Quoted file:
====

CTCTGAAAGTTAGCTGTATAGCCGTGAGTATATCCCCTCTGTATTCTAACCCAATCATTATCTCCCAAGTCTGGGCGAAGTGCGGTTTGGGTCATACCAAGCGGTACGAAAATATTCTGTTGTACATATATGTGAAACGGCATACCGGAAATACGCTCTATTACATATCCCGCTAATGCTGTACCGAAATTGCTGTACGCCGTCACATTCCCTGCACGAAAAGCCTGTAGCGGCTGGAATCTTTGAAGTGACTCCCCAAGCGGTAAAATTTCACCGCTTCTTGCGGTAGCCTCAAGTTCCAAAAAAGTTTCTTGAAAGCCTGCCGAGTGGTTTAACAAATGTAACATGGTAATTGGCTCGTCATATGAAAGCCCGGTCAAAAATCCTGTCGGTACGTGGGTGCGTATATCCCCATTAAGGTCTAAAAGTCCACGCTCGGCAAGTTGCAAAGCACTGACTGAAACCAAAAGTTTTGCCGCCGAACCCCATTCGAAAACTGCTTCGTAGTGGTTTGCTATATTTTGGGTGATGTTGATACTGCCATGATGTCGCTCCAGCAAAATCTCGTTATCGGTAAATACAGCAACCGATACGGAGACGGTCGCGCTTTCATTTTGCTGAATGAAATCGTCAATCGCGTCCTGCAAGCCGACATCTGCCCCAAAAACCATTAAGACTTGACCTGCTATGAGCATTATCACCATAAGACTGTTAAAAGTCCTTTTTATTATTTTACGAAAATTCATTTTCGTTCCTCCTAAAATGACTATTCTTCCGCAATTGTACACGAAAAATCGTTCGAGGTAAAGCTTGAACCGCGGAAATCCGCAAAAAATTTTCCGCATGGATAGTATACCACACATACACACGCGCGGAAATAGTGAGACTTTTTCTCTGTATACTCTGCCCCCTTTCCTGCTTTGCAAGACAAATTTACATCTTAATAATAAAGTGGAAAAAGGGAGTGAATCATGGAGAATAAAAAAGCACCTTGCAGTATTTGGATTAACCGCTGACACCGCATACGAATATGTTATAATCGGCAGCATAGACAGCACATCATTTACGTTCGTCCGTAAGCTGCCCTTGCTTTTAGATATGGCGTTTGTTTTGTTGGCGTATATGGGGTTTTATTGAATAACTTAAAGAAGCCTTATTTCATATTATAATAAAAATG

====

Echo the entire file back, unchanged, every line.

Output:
CTCTGAAAGTTAGCTGTATAGCCGTGAGTATATCCCCTCTGTATTCTAACCCAATCATTATCTCCCAAGTCTGGGCGAAGTGCGGTTTGGGTCATACCAAGCGGTACGAAAATATTCTGTTGTACATATATGTGAAACGGCATACCGGAAATACGCTCTATTACATATCCCGCTAATGCTGTACCGAAATTGCTGTACGCCGTCACATTCCCTGCACGAAAAGCCTGTAGCGGCTGGAATCTTTGAAGTGACTCCCCAAGCGGTAAAATTTCACCGCTTCTTGCGGTAGCCTCAAGTTCCAAAAAAGTTTCTTGAAAGCCTGCCGAGTGGTTTAACAAATGTAACATGGTAATTGGCTCGTCATATGAAAGCCCGGTCAAAAATCCTGTCGGTACGTGGGTGCGTATATCCCCATTAAGGTCTAAAAGTCCACGCTCGGCAAGTTGCAAAGCACTGACTGAAACCAAAAGTTTTGCCGCCGAACCCCATTCGAAAACTGCTTCGTAGTGGTTTGCTATATTTTGGGTGATGTTGATACTGCCATGATGTCGCTCCAGCAAAATCTCGTTATCGGTAAATACAGCAACCGATACGGAGACGGTCGCGCTTTCATTTTGCTGAATGAAATCGTCAATCGCGTCCTGCAAGCCGACATCTGCCCCAAAAACCATTAAGACTTGACCTGCTATGAGCATTATCACCATAAGACTGTTAAAAGTCCTTTTTATTATTTTACGAAAATTCATTTTCGTTCCTCCTAAAATGACTATTCTTCCGCAATTGTACACGAAAAATCGTTCGAGGTAAAGCTTGAACCGCGGAAATCCGCAAAAAATTTTCCGCATGGATAGTATACCACACATACACACGCGCGGAAATAGTGAGACTTTTTCTCTGTATACTCTGCCCCCTTTCCTGCTTTGCAAGACAAATTTACATCTTAATAATAAAGTGGAAAAAGGGAGTGAATCATGGAGAATAAAAAAGCACCTTGCAGTATTTGGATTAACCGCTGACACCGCATACGAATATGTTATAATCGGCAGCATAGACAGCACATCATTTACGTTCGTCCGTAAGCTGCCCTTGCTTTTAGATATGGCGTTTGTTTTGTTGGCGTATATGGGGTTTTATTGAATAACTTAAAGAAGCCTTATTTCATATTATAATAAAAATG